How to recover from a lost sale

The seller’s life is not easy.

Over the course of a single day, several negotiations are developed and a set of expectations is mounted on the psychological of each salesperson.

It is quite common for salespeople to try to deny that such expectations exist and that they are affected by lost sales. While searching for this text, I found a text that said: “One day it will happen, you will lose a sale.”

The seller who does not lose business every day, is the one who does not sell every day.

That’s why we need to learn to deal with losses and not hide them and pretend they don’t happen. Furthermore, it is necessary to think that many of these sales have different weights for those who are negotiating.

A big sale can be worth a good commission that will take a financial squeeze, it can represent a difficult goal to achieve or that pleasure to raise morale, which is no longer very high.

There is more to a sale than a simple yes or no.

Look for the lesson

The first point, and perhaps more obvious when we lose an important sale, is to seek learning.

Understand what the reasons were and whether the decision is related to any technical failure, any need not met by your product or service, or conditions that could have been negotiated to convince the customer.

It is important to write and detail the closing process and the reason for the loss. This detailing process is your reflection on what happened.

If conditions were right, it is time to talk to the manager and question some assets to be used in future negotiations. If it was a personal technical flaw, it’s time to do an intensive and develop some scripts to help in this difficulty. And, of course, if it was a failure of the product itself, conveying the idea that this need is causing important sales to be affected and accepting that from then on, it is not your fault.

Make an easy sale

There is a common reflex when important things go wrong. When the seller sees that he lost a sale, he looks for another one as important, and tries to overcompensate the previous loss.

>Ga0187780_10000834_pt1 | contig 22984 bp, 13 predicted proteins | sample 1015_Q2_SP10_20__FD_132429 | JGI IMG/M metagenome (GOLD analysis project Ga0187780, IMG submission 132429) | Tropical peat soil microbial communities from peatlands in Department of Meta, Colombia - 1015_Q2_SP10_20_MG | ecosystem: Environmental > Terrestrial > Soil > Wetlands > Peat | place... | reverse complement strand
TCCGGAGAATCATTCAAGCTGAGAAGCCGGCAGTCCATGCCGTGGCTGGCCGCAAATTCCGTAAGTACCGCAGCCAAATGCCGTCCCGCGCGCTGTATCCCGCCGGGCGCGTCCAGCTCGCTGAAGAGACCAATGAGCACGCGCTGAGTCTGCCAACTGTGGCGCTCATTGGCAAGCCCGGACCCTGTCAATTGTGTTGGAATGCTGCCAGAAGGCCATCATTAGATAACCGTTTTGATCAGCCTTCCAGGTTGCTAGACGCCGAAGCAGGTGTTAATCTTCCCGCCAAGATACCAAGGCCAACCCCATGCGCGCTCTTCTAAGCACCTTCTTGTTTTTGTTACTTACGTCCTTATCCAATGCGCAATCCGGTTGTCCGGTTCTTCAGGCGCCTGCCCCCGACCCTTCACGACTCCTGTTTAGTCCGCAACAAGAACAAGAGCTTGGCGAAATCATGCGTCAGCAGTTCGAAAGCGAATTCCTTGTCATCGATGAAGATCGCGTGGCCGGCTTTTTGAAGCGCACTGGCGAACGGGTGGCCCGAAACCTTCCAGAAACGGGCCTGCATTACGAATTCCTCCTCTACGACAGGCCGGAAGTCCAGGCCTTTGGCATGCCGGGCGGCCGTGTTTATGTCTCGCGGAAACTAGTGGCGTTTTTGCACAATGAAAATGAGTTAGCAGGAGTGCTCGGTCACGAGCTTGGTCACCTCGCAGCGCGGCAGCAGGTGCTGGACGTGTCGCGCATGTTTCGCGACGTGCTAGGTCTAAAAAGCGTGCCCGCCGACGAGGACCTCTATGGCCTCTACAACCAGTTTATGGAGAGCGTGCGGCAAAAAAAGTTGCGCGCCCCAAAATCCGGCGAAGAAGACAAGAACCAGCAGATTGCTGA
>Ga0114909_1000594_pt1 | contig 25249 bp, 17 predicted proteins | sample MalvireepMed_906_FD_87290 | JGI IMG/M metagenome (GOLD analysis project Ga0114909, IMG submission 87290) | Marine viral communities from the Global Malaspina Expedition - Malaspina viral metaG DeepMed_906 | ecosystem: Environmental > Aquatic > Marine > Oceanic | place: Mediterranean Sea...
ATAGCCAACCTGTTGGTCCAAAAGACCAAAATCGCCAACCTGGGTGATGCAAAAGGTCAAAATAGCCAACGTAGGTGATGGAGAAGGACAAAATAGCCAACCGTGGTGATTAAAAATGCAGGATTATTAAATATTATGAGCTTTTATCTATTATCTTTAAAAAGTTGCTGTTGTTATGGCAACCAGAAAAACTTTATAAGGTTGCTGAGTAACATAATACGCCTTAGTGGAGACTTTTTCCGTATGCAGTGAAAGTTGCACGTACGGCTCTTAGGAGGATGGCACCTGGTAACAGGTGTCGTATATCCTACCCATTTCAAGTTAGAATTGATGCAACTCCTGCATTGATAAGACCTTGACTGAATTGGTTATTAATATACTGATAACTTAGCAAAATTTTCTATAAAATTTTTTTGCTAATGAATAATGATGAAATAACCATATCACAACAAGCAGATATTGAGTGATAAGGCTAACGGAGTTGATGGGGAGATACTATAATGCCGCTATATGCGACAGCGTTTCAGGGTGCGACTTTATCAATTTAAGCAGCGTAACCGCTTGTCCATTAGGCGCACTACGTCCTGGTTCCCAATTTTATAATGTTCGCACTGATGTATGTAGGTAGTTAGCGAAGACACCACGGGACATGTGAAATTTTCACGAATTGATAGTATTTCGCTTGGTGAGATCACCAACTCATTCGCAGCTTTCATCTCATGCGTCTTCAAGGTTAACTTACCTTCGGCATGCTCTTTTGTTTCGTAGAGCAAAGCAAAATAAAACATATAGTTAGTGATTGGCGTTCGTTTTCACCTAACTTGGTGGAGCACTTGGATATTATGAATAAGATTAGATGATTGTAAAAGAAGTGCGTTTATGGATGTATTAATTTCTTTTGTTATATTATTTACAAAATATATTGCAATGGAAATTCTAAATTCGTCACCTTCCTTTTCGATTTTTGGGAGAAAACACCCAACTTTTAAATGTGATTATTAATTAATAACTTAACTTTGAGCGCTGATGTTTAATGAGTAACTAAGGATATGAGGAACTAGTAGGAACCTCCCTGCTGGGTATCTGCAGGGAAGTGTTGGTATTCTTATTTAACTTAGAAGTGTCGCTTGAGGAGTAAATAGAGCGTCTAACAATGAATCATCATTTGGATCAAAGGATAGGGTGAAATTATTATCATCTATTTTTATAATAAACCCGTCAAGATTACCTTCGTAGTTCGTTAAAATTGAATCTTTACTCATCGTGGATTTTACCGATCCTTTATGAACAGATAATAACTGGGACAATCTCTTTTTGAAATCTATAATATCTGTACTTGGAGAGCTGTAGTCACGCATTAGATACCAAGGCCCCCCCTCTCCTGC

As the chances are more on the side of loss, it is normal for this behavior to create a loss accumulation and, of course, an accumulation of frustrations.

When something goes wrong, try to close a simpler and more accurate sale, even if the commission is not so good or the ticket is not so high. The idea is simply to do some simpler trades to regain confidence, before moving on to bigger and more intense negotiations.

Schedule a follow-up for casual polling

Big sales are often complex. After the sale, there is a whole delivery process that can be traumatic and not meet expectations. After all, the sale doesn’t end when it ends.

When you make a missed sale, schedule an activity for one or the months ahead, simply to do a follow-up and find out how the implementation was.

Of course, this is a big effort to make with a sale that has already been lost, but if the account is really good, a quick call just to see if they are satisfied and the product is working, can bring good surprises.

Chat with someone

It is common to hear that it is necessary to learn not to listen, and that this is the life of the salesperson. But as I commented at the beginning of the text, there are expectations at different levels, which are deposited upon opportunities according to their importance.

And the hardest part is that this is a psychological factor that is practically impossible to undo. We will have hopes and be frustrated with them, there is no point fighting too much.

When a very important sale goes wrong, sit down and talk to a colleague, or even the manager, if there is an opening. Even if it is often just the outburst, exposing the situation to another person helps to see the problem from another perspective.

Study your old sales, but move on

Use the power of CRM to go back to your old business and study your losses in detail. Observing patterns, it is possible to identify traits that can compromise the business and are going unnoticed.

For this, it is important to keep all CRM records well documented and up to date. The more information there is about your negotiations, the greater the chances of being able to learn from your own attitudes.

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